A new Which? campaign is asking for a ban on costly calls, as new Which? research finds that two-thirds of people (67%) think companies use high-rate numbers to discourage people calling them.
Three quarters (75%) would be put off phoning customer services if they had to use a high-rate number, and three in five (63%) would be put off making a complaint. Two thirds (66%) have taken other actions, like emailing, to avoid calling a high-rate number when they wanted to complain.
Consumers should not have to pay a premium to make a complaint, or be faced with a high phone bill if they want to speak to a company. The Which? Costly Calls campaign wants all companies to provide a basic rate number for all customer service and complaints telephone lines.
Under recent changes to the EU Consumer Rights Directive (CRD), calls to customer helplines must be charged at no more than the basic rate. However, financial services and public bodies are not included in this legislation, and the Government is currently consulting on whether to include travel, timeshare and package travel in the ban.
The Which? Costly Calls campaign is asking:
- The Financial Conduct Authority (FCA) to clarify existing rules to stop financial services companies from using costly numbers on complaints lines, and change the rules so this also covers customer helplines.
- The Government to extend the CRD ban to the travel industry as soon as possible.
- Public bodies to lead by example and ban costly numbers across the board in a consistent way, overseen by the Government.
Which? is calling on consumers to support the Costly Calls campaign.
Richard Lloyd, Which? executive director, said:
“It’s outrageous that consumers are faced with a high phone bill just to ask a question or make a complaint. It’s no wonder that people think companies do this deliberately to deter them from complaining.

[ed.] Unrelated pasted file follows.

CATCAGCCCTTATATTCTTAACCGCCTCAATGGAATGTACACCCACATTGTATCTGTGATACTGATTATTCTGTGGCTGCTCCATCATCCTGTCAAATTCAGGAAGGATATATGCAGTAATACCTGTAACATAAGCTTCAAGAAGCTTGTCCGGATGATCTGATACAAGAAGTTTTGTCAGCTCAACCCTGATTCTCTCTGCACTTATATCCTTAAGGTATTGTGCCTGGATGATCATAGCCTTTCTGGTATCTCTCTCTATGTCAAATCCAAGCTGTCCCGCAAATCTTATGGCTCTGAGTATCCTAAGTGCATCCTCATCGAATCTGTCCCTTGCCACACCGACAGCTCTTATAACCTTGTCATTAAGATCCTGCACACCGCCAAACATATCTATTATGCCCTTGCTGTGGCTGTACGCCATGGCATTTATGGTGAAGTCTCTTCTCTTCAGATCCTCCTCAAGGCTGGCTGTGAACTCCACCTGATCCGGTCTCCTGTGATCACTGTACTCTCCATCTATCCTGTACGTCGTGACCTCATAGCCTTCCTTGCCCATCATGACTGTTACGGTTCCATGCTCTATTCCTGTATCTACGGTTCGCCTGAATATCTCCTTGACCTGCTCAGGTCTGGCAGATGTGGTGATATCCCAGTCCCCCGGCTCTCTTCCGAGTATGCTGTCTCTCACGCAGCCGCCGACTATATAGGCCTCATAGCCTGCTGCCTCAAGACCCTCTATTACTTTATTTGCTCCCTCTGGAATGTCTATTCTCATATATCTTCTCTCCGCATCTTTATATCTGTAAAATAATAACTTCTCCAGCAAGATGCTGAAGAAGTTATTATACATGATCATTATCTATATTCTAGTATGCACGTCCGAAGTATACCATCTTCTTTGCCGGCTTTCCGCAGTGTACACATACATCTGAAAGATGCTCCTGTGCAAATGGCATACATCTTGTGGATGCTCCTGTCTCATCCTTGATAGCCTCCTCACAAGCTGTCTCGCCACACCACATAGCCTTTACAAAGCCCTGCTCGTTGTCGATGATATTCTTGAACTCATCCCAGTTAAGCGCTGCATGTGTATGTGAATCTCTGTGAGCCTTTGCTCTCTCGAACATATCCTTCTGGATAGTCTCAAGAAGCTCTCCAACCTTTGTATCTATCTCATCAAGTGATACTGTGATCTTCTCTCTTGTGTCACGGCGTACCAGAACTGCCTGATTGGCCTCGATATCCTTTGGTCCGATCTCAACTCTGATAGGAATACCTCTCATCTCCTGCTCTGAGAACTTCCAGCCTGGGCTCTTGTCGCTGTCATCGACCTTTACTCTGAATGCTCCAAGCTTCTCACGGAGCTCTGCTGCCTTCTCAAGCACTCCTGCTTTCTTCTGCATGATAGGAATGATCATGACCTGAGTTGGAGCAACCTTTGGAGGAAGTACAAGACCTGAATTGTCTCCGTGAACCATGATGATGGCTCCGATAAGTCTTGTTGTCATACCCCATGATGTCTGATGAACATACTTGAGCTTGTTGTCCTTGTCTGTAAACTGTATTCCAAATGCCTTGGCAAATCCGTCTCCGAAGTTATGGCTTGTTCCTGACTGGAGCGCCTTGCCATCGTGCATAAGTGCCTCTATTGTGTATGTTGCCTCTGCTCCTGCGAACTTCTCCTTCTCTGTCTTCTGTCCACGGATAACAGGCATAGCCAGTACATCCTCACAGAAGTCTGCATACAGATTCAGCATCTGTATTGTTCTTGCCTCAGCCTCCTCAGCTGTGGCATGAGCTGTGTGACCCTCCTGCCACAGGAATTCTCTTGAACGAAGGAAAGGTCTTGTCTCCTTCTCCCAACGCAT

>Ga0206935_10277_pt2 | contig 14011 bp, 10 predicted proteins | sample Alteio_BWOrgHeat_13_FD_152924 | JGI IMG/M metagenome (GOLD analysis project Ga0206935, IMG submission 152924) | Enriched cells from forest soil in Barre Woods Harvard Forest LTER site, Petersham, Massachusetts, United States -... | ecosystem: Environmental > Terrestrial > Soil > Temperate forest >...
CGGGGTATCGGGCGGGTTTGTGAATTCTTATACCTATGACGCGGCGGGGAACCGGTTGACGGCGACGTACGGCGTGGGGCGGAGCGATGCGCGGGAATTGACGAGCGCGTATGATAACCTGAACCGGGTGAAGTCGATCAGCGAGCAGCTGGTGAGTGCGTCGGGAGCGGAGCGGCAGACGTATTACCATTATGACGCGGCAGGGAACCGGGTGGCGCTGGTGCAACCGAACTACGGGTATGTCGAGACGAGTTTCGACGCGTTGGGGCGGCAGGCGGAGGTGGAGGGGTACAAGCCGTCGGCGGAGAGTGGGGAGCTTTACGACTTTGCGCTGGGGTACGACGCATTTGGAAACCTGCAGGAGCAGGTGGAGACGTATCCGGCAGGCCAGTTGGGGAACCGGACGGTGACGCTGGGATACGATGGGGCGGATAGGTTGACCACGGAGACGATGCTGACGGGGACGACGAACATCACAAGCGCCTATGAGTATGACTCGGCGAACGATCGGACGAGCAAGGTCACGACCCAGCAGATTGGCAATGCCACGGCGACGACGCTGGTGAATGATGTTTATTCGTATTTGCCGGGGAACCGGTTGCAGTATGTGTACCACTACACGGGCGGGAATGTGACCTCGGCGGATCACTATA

“We want an end to all costly calls for customer service and complaints, and new rules so that all companies have to provide a basic rate number. There should be no exceptions.”
Our research also finds:
- Four in five people (80%) think that companies who make them use high rate phone numbers don’t value them as a customer.
- Half of people (49%) have regretted calling a high-rate number in the past year because of the cost.
- Three in five people (58%) can’t afford to call a high-rate number from their mobile.
- Four in five (79%) don’t think it’s reasonable for public bodies to have high-rate numbers.
Many high street banks use 0845 numbers for their complaint lines including HSBC, Natwest, RBS, Santander, First Direct and Halifax. Examples of public bodies that use 0845 numbers include the Student Loans Company, the Environment Agency Flood Line and the Redundancy payments service helpline.
Notes to Editors:
- Populus, on behalf of Which?, interviewed a random sample of 2070 GB adults aged 18+ online between 30th August and 1st September 2013. Data has been weighted to the profile of all GB adults. Populus is a founder member of the British Polling Council and abides by its rules.
- High-rate numbers are all telephone numbers starting with 09, 0845, 0844, and 0871. ‘Premium rate’ numbers only strictly apply to numbers that start 09 and 0871 which falls within the remit of PhonePayPlus, the premium rate regulator. Basic rate numbers are all geographical numbers starting with 01/02/03.
- The EU Consumer Rights Directive (CRD) covers all sectors where consumers are paying for a good or service. The EU allows for some limited exclusions and the UK is therefore exempting: financial services, gambling, social services, property transactions and most aspects of passenger transport.
- The Financial Conduct Authority’s complaint handling rules require financial services companies to allow customers to make complaints “free of charge”. We want them to clarify that this means that firms shouldn’t be using high-rate phone numbers for complaint lines.
- The majority of Government services were never in scope in the CRD legislation but we want to see a clear and consistent approach to banning costly numbers across the public sector. We will hold Cabinet Office to its commitment to announce firm proposals in the next six to eight weeks.
- The National Audit Office recently estimated the consumer cost of premium numbers for public services helplines is £56 million http://www.nao.org.uk/report/charges-for-customer-telephone-lines/
- Other actions that consumers have taken to avoid calling a high-rate number:
- 52% – emailed instead
- 39% – contacted company through their website
- 31% – looked up local rate alternative
- 13% – wrote to the company
- 8% – visited the company in person
- 6% – used social media instead